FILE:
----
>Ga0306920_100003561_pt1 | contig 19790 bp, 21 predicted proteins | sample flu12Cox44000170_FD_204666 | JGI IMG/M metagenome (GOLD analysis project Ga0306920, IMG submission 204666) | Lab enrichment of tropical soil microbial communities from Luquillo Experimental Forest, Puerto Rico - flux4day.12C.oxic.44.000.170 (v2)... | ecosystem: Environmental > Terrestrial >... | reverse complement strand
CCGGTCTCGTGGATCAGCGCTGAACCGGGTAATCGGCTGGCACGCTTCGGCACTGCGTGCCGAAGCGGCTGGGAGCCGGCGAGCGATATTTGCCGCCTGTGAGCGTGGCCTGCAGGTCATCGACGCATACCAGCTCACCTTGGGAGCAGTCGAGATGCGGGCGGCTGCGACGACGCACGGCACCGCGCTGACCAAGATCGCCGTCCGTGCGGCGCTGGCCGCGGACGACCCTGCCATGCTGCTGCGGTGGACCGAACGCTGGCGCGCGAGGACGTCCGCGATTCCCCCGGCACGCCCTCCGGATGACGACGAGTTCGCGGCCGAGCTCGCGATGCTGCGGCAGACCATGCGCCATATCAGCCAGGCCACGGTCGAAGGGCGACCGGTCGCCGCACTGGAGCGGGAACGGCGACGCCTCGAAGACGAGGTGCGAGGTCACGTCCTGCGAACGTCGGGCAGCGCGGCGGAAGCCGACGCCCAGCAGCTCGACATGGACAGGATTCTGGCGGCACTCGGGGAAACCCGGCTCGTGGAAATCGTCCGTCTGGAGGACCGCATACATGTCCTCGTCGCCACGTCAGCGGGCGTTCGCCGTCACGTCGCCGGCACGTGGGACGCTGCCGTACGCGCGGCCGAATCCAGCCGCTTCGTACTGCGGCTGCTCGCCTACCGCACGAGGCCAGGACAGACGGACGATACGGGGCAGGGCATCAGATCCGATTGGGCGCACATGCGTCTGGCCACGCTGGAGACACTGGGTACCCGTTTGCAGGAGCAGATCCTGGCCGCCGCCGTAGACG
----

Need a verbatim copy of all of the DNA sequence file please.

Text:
>Ga0306920_100003561_pt1 | contig 19790 bp, 21 predicted proteins | sample flu12Cox44000170_FD_204666 | JGI IMG/M metagenome (GOLD analysis project Ga0306920, IMG submission 204666) | Lab enrichment of tropical soil microbial communities from Luquillo Experimental Forest, Puerto Rico - flux4day.12C.oxic.44.000.170 (v2)... | ecosystem: Environmental > Terrestrial >... | reverse complement strand
CCGGTCTCGTGGATCAGCGCTGAACCGGGTAATCGGCTGGCACGCTTCGGCACTGCGTGCCGAAGCGGCTGGGAGCCGGCGAGCGATATTTGCCGCCTGTGAGCGTGGCCTGCAGGTCATCGACGCATACCAGCTCACCTTGGGAGCAGTCGAGATGCGGGCGGCTGCGACGACGCACGGCACCGCGCTGACCAAGATCGCCGTCCGTGCGGCGCTGGCCGCGGACGACCCTGCCATGCTGCTGCGGTGGACCGAACGCTGGCGCGCGAGGACGTCCGCGATTCCCCCGGCACGCCCTCCGGATGACGACGAGTTCGCGGCCGAGCTCGCGATGCTGCGGCAGACCATGCGCCATATCAGCCAGGCCACGGTCGAAGGGCGACCGGTCGCCGCACTGGAGCGGGAACGGCGACGCCTCGAAGACGAGGTGCGAGGTCACGTCCTGCGAACGTCGGGCAGCGCGGCGGAAGCCGACGCCCAGCAGCTCGACATGGACAGGATTCTGGCGGCACTCGGGGAAACCCGGCTCGTGGAAATCGTCCGTCTGGAGGACCGCATACATGTCCTCGTCGCCACGTCAGCGGGCGTTCGCCGTCACGTCGCCGGCACGTGGGACGCTGCCGTACGCGCGGCCGAATCCAGCCGCTTCGTACTGCGGCTGCTCGCCTACCGCACGAGGCCAGGACAGACGGACGATACGGGGCAGGGCATCAGATCCGATTGGGCGCACATGCGTCTGGCCACGCTGGAGACACTGGGTACCCGTTTGCAGGAGCAGATCCTGGCCGCCGCCGTAGACG